We’re past the initial pivot stories involving the pandemic, in which vodka makers turned to developing hand sanitizer, and clothing companies began producing face masks on the side. These were, of course, smart and applaudable pivots that helped companies survive while aiding the greater good. However, most of these were short-term adjustments. The long-term pivoting due to COVID-19 requires a deeper approach.
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Here are three tips for shifting your startup strategy to get through the pandemic and set your company up for future success:
Balance the short- and long-term
During times of tumultuous and rapid change, as we’re seeing with COVID-19, there’s a challenge in balancing short-term survival and long-term strategic goals. For example, a retail store shifts toward curbside pickup and online ordering during the pandemic in a smart move to survive. If this sounds familiar, you need to start thinking now about the end of the pandemic and lifted restrictions.
When you think about the future, do you see people coming into your retail space? Do you sell merchandise that people like to consider, feel or experience in person before they buy? If demand for in-person shopping continues to plummet, you may want to consider shifting to curbside pickup, delivery and online shopping. This type of shift could mean transitioning away from a brick-and-mortar store and moving into a cheaper warehouse facility with an emphasis on logistics.
In the broader sense, stay focused on core foundational problems. For example, my company is aiming to transform how people wait in lines, a dynamic that’s remained unchanged for centuries. The need for our solution existed before COVID-19 and will persist afterward.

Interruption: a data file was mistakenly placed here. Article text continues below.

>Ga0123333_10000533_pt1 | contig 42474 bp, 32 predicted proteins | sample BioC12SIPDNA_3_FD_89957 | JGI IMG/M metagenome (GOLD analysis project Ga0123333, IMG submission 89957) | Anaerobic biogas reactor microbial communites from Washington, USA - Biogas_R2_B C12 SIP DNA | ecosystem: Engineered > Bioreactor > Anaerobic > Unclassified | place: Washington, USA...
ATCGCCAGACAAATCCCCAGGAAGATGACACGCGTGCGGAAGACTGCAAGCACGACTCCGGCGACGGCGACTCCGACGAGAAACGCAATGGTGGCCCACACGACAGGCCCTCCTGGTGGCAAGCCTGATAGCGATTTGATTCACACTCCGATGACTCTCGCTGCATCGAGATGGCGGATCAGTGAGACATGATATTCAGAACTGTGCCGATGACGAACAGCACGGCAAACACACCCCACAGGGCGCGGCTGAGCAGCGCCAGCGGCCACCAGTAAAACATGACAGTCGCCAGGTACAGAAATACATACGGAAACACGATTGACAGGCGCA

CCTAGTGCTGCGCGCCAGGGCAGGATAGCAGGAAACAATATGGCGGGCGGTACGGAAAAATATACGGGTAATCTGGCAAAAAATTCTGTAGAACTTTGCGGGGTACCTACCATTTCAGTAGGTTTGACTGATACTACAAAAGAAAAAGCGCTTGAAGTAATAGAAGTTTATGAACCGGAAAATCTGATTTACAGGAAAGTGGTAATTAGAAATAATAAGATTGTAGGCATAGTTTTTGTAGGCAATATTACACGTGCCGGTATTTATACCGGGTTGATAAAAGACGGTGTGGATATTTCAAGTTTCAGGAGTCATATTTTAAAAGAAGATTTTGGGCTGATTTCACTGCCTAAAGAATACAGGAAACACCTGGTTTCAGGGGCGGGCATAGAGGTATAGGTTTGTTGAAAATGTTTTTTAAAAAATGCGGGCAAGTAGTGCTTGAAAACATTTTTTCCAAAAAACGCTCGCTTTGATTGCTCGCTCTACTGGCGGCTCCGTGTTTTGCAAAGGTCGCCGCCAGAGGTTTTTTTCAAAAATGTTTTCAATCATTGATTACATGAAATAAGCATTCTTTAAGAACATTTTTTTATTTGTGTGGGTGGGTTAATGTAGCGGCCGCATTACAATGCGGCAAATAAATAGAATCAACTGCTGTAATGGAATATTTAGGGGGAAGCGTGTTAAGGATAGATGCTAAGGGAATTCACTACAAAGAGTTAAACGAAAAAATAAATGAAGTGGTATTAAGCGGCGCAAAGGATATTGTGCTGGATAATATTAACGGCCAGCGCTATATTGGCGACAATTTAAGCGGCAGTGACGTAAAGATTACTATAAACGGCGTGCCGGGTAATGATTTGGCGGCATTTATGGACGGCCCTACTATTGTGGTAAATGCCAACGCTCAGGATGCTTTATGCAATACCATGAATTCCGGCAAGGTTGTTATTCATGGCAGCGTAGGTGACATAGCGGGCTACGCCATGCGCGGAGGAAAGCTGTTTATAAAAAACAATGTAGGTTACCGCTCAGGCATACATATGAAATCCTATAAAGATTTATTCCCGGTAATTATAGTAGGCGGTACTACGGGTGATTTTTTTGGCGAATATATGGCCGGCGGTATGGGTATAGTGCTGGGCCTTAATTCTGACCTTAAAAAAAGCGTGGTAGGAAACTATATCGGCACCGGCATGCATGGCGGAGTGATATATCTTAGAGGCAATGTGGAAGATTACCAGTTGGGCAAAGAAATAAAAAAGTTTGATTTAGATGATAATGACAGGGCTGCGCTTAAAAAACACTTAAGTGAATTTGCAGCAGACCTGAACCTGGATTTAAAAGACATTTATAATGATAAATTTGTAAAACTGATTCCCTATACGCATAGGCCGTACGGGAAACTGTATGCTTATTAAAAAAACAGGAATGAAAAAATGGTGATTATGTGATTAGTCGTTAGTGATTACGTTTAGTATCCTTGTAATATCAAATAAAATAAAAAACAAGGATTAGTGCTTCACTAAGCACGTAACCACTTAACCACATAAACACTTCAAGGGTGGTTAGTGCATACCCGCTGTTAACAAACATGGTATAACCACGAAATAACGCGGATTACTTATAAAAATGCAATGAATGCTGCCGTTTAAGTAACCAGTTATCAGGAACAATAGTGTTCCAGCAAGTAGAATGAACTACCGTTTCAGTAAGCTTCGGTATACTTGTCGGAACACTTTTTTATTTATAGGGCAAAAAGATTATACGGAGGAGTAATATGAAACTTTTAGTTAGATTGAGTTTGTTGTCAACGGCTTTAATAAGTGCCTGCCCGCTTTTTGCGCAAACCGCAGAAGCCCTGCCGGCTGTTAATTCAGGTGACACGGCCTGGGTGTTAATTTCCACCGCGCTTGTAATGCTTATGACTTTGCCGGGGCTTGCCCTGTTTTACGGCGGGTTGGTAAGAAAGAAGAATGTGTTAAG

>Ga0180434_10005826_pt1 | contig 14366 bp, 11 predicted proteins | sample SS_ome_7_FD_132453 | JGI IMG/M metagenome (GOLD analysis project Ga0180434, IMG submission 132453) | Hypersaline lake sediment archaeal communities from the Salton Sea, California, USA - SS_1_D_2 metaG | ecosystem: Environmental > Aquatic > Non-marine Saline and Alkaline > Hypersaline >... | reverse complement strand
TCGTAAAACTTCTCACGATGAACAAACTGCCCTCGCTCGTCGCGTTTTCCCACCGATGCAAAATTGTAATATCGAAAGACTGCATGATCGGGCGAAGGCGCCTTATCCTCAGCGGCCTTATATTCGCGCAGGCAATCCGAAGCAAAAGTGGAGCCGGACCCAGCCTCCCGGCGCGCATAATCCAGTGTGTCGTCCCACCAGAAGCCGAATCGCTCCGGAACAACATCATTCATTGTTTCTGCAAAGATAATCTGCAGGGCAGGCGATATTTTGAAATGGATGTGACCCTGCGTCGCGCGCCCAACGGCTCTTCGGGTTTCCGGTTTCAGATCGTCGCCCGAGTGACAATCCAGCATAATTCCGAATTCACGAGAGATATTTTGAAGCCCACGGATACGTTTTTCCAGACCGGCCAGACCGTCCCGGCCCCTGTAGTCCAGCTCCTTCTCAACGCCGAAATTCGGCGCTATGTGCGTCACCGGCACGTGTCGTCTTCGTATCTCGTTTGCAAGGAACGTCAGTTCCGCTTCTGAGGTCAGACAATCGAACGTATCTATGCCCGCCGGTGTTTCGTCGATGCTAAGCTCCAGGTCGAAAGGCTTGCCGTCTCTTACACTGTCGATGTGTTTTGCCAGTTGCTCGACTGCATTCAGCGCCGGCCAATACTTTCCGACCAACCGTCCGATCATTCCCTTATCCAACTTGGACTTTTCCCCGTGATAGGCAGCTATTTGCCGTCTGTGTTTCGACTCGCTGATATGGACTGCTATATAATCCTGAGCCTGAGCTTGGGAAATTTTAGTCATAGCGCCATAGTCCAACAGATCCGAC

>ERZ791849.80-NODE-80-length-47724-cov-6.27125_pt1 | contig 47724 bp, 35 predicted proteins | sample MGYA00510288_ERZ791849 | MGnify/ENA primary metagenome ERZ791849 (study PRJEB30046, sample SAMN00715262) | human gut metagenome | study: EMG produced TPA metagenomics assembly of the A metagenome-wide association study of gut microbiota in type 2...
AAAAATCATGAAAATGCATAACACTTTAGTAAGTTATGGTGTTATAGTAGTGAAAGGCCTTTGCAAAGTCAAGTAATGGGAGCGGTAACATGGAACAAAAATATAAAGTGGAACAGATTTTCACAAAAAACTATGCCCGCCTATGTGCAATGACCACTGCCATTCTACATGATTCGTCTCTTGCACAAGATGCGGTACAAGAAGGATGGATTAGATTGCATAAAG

The same lesson applies to your business: delighting the customer with a smooth ordering experience and high-quality items is still the primary goal, so focus on changing how you deliver on that goal.
Leverage what you have
My company, Sleek, is a young startup, originally designed as an app for managing line queuing. It enables people to receive alerts when their turn in line is coming up. I’m not alone in my dislike for the long lines at concerts and sporting events, so I wanted to shake up that dynamic. The app offers demand-based pricing like Uber, where users can pay a small amount to move ahead in line, with the revenue shared with the venue.
When COVID-19 hit the U.S., large events and waiting in long lines became a thing of the past. So, we had to pivot. We’re now serving essential businesses, such as grocery stores and restaurants, as well as high-demand COVID-19 testing centers.
When the pandemic ends, we’ll expand our business model back into events and other large-scale gatherings. But we’ll also retain the business we’ve developed in the meantime and continue to improve our technology with a better user experience and more value for our customers.
That’s the core lesson for pivoting companies: to take this time to garner some business, while running a lean operation focused on continual improvement.
Take stock of what you do well, whether it’s with people, technology or process (ideally all three!) and use those strengths to find new market opportunities.
Embrace the virtual world
Being an “online” business doesn’t apply to just e-commerce platforms. You can use the inexpensive online tools at your disposal to expand your company’s reach and ability to interact with customers.
If you run a small hardware store, for example, then you’re likely shifting to curbside pickup and online ordering. However, you can also use Zoom to conduct “Ask the Expert” sessions about home repairs. With your orders moving to online and digital payments, do something with all of that valuable data you’re collecting. Use an inexpensive CRM platform to conduct email marketing campaigns that offer discounts and other news.
The impact of COVID-19 provides you with an opportunity to modernize your business in a way that recognizes how we’ve all shifted our lives to go digital. Now is the time to use Facebook chat to answer customers’ inquiries and talk to customers via other social platforms. These platforms are also the perfect way to relay your pivot to your customers, so keep them informed about exciting changes.
Consider the implications of online learning, telemedicine, and other societal adjustments that are here to stay. How will these changes impact customer behaviors, and how you can adjust accordingly to survive and thrive?
Originally published Nov. 13, 2020.